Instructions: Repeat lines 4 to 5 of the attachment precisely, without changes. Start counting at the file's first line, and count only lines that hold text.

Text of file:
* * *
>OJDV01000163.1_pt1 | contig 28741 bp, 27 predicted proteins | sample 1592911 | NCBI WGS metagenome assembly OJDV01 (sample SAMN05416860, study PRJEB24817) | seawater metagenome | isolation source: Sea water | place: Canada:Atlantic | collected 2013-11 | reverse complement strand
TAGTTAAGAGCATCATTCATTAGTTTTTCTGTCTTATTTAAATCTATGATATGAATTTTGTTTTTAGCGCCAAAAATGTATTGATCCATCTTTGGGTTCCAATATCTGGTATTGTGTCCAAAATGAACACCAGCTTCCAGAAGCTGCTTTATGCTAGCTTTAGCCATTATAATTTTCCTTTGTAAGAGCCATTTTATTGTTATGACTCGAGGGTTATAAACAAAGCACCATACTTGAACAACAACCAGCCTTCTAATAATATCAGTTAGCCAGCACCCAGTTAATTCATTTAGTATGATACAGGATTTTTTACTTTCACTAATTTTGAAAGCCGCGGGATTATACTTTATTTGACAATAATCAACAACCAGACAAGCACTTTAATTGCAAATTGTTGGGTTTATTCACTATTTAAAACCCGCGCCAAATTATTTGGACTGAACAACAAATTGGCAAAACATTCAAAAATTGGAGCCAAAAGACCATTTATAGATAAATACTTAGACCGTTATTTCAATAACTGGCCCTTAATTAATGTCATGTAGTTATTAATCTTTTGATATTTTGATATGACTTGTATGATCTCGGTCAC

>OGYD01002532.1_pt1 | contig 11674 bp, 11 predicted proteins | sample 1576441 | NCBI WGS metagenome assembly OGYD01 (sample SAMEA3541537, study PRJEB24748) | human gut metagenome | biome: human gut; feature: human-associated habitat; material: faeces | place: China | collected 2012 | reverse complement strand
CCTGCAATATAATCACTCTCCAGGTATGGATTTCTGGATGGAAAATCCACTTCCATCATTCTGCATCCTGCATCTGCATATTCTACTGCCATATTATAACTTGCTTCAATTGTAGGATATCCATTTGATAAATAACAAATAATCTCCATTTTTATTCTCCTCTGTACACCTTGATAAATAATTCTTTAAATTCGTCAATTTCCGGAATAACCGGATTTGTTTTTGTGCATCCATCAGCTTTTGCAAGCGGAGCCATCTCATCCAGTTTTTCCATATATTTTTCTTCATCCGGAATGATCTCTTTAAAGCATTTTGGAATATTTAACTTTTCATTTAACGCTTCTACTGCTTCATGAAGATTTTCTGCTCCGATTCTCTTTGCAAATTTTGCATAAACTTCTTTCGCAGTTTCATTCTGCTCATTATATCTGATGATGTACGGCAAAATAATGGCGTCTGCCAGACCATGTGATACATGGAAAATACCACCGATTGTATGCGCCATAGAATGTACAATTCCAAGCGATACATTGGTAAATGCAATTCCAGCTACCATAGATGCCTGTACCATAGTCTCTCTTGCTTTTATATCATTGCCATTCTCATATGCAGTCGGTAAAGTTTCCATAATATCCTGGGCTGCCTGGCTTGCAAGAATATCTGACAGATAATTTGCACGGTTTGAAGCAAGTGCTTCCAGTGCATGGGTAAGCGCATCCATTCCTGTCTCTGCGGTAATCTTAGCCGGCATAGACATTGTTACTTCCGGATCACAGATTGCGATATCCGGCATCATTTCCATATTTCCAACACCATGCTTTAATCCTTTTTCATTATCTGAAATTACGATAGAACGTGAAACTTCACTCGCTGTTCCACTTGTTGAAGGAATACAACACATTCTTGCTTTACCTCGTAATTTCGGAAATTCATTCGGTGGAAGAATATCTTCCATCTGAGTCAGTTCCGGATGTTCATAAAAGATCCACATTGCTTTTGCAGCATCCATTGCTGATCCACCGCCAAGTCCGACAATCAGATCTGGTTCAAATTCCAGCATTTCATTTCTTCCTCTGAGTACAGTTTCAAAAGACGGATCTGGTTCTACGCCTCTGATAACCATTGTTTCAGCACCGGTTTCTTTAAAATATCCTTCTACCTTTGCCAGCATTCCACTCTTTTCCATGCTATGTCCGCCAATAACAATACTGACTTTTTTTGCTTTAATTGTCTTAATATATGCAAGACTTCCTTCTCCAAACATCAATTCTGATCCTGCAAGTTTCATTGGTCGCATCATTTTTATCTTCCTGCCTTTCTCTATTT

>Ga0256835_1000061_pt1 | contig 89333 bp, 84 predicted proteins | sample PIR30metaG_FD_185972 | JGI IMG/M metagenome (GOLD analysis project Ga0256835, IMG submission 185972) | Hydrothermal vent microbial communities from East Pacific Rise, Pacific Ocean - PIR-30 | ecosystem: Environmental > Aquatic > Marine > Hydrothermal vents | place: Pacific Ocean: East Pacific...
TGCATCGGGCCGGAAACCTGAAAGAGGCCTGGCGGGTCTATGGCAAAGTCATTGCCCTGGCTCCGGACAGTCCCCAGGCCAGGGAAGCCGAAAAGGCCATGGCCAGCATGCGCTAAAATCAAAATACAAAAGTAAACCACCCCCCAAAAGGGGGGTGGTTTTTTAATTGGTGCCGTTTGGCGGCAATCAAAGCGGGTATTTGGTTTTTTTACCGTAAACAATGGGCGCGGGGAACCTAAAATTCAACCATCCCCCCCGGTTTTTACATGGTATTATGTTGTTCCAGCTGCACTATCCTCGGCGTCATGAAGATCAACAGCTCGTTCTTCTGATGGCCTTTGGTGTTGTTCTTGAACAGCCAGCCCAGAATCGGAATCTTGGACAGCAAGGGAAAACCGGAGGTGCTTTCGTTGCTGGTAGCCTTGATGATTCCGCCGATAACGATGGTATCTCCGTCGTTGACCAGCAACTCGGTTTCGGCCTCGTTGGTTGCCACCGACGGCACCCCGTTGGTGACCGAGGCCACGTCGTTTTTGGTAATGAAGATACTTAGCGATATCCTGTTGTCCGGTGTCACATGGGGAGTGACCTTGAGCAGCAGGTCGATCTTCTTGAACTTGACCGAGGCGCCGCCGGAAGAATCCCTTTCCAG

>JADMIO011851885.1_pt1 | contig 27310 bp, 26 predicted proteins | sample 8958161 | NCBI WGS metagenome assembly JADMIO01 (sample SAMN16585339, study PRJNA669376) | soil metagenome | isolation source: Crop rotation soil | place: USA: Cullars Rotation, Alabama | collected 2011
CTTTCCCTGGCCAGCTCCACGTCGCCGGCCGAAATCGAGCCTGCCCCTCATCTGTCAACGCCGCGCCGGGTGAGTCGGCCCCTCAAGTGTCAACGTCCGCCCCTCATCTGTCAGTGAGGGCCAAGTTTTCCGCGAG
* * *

CCTGCAATATAATCACTCTCCAGGTATGGATTTCTGGATGGAAAATCCACTTCCATCATTCTGCATCCTGCATCTGCATATTCTACTGCCATATTATAACTTGCTTCAATTGTAGGATATCCATTTGATAAATAACAAATAATCTCCATTTTTATTCTCCTCTGTACACCTTGATAAATAATTCTTTAAATTCGTCAATTTCCGGAATAACCGGATTTGTTTTTGTGCATCCATCAGCTTTTGCAAGCGGAGCCATCTCATCCAGTTTTTCCATATATTTTTCTTCATCCGGAATGATCTCTTTAAAGCATTTTGGAATATTTAACTTTTCATTTAACGCTTCTACTGCTTCATGAAGATTTTCTGCTCCGATTCTCTTTGCAAATTTTGCATAAACTTCTTTCGCAGTTTCATTCTGCTCATTATATCTGATGATGTACGGCAAAATAATGGCGTCTGCCAGACCATGTGATACATGGAAAATACCACCGATTGTATGCGCCATAGAATGTACAATTCCAAGCGATACATTGGTAAATGCAATTCCAGCTACCATAGATGCCTGTACCATAGTCTCTCTTGCTTTTATATCATTGCCATTCTCATATGCAGTCGGTAAAGTTTCCATAATATCCTGGGCTGCCTGGCTTGCAAGAATATCTGACAGATAATTTGCACGGTTTGAAGCAAGTGCTTCCAGTGCATGGGTAAGCGCATCCATTCCTGTCTCTGCGGTAATCTTAGCCGGCATAGACATTGTTACTTCCGGATCACAGATTGCGATATCCGGCATCATTTCCATATTTCCAACACCATGCTTTAATCCTTTTTCATTATCTGAAATTACGATAGAACGTGAAACTTCACTCGCTGTTCCACTTGTTGAAGGAATACAACACATTCTTGCTTTACCTCGTAATTTCGGAAATTCATTCGGTGGAAGAATATCTTCCATCTGAGTCAGTTCCGGATGTTCATAAAAGATCCACATTGCTTTTGCAGCATCCATTGCTGATCCACCGCCAAGTCCGACAATCAGATCTGGTTCAAATTCCAGCATTTCATTTCTTCCTCTGAGTACAGTTTCAAAAGACGGATCTGGTTCTACGCCTCTGATAACCATTGTTTCAGCACCGGTTTCTTTAAAATATCCTTCTACCTTTGCCAGCATTCCACTCTTTTCCATGCTATGTCCGCCAATAACAATACTGACTTTTTTTGCTTTAATTGTCTTAATATATGCAAGACTTCCTTCTCCAAACATCAATTCTGATCCTGCAAGTTTCATTGGTCGCATCATTTTTATCTTCCTGCCTTTCTCTATTT

>Ga0256835_1000061_pt1 | contig 89333 bp, 84 predicted proteins | sample PIR30metaG_FD_185972 | JGI IMG/M metagenome (GOLD analysis project Ga0256835, IMG submission 185972) | Hydrothermal vent microbial communities from East Pacific Rise, Pacific Ocean - PIR-30 | ecosystem: Environmental > Aquatic > Marine > Hydrothermal vents | place: Pacific Ocean: East Pacific...